April 28, 2016
The Netherlands and Germany strengthen collaboration on innovation
The Netherlands and Germany will strengthen their collaboration in the fields of innovation and energy. This was agreed at government talks which were held for the second time in Eindhoven. The talks show the great importance both countries attach to their close and intensive relations. As European and transatlantic partners, the Netherlands and Germany take a joint approach to international challenges.
The talks focused on innovation. At the High Tech Campus in Eindhoven members of the Dutch and German governments exchanged views on further strengthening both countries’ innovative potential. In various working groups they discussed the role innovation can play in the fields of energy, sustainability and the transition to a digital economy. The Netherlands and Germany agreed to step up their collaboration on innovation and energy. Another topic of discussion was the current agenda for foreign and European policy.
The Netherlands and Germany agreed to work together more closely on an innovative approach to the transition to a low-carbon energy supply by 2050. The main aim is that the energy supply remains safe and reliable and contributes to economy growth and the creation of jobs.
Another area in which Germany and the Netherlands are enhancing their joint efforts is the digital economy. The microelectronics sector in particular plays a key role in digitalising the economy and society. Both countries have expressed their support for the package of measures recently presented by the European Commission for digitalising Europe’s industry. The Netherlands and Germany will share their experiences in this area at annual stakeholder meetings.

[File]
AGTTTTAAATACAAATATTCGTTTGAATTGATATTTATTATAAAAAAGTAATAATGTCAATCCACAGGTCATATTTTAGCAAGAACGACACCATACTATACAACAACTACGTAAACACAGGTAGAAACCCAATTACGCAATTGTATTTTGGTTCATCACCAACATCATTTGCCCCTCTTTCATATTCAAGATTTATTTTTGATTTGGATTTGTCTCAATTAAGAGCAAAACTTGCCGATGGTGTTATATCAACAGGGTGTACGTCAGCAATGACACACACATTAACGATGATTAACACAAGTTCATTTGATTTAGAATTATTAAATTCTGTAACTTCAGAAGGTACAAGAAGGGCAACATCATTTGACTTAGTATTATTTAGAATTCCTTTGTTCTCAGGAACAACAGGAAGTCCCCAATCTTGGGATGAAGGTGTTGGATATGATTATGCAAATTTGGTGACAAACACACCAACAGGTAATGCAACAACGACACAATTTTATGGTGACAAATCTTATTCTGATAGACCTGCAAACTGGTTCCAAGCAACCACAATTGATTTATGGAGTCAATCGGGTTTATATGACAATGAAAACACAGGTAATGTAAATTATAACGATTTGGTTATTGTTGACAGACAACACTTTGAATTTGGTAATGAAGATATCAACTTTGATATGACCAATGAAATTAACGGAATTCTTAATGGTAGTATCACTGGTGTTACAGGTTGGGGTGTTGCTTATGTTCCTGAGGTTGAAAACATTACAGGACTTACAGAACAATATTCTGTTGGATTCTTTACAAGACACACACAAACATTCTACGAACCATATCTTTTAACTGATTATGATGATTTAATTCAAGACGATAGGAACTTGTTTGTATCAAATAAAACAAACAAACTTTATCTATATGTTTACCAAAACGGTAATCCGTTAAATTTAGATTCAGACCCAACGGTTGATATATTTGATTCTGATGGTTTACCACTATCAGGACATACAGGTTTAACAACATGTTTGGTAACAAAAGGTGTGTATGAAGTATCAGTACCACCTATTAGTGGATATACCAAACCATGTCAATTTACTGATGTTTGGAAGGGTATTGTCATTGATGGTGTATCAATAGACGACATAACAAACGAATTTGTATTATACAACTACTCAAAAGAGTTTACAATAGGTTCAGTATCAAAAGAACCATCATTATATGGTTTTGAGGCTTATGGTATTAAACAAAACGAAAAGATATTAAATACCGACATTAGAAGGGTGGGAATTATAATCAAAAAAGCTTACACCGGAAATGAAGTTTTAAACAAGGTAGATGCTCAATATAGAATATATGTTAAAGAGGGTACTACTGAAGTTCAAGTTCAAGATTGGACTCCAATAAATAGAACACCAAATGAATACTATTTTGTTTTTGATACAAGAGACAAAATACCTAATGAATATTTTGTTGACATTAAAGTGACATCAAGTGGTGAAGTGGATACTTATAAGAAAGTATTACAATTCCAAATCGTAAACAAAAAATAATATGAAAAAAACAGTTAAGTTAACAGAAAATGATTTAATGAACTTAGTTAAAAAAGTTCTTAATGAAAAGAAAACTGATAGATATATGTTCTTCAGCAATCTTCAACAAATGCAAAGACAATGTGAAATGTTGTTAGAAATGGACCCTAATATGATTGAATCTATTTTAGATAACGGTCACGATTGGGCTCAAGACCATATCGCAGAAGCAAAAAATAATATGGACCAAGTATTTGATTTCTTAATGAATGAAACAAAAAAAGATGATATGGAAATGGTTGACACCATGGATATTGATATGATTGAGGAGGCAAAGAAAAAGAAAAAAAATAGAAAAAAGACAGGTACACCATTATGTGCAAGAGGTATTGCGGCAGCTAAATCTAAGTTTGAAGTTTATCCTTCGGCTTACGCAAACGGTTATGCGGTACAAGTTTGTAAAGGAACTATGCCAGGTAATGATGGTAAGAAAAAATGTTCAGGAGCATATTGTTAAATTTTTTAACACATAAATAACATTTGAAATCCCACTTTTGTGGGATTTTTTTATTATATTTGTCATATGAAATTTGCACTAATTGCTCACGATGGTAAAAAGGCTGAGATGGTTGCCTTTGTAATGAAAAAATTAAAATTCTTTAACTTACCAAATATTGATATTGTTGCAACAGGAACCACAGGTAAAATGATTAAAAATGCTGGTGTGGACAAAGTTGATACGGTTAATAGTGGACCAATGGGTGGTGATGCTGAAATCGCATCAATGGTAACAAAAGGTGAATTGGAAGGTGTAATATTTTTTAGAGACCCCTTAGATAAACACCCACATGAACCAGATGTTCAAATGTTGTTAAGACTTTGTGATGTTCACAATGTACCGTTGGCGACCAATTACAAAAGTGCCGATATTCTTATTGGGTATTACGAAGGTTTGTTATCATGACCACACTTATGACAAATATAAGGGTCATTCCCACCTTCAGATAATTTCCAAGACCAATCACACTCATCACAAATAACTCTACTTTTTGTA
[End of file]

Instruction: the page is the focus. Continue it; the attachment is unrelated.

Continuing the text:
As neighbouring countries the Netherlands and Germany have maintained close political, cultural and economic ties for many years. Both countries are among Europe’s most innovative economies. On both sides of the border, businesses, knowledge institutions and government bodies work closely together on developing innovative solutions. This has also generated many cross-border partnerships.
In the margins of the government talks an agreement was signed between the Fraunhofer-Gesellschaft, Eindhoven University of Technology (TU/e) and Brainport Development. The Fraunhofer-Gesellschaft will open a liaison office in Eindhoven.
As two of its founding members, the Netherlands and Germany are determined to further strengthen the European Union. Both countries stress the importance of working together within Europe to find solutions to the challenges the EU is facing. This includes the refugee issue as well as economic recovery and the creation of jobs, for example by further developing the internal market.
Germany and the Netherlands also work closely together in the field of security: in Mali, in the fight against IS, in the context of the conflict in the Ukraine and of course within NATO. Bilateral military cooperation, which even includes mutual secondment of military personnel, has been continually stepped up and expanded since 2013.
Besides Prime Minister Mark Rutte, the Dutch delegation consisted of Minister of Foreign Affairs Bert Koenders, Minister of Economic Affairs Henk Kamp and Minister of Education, Culture and Science Jet Bussemaker. Germany was represented by Chancellor Angela Merkel, Minister of Economic Affairs and Energy Sigmar Gabriel, Minister of Foreign Affairs Frank-Walter Steinmeier and State Secretary for Education and Research Georg Schütte.
The first of these Dutch-German government talks were held in May 2013 in the German border town of Kleve.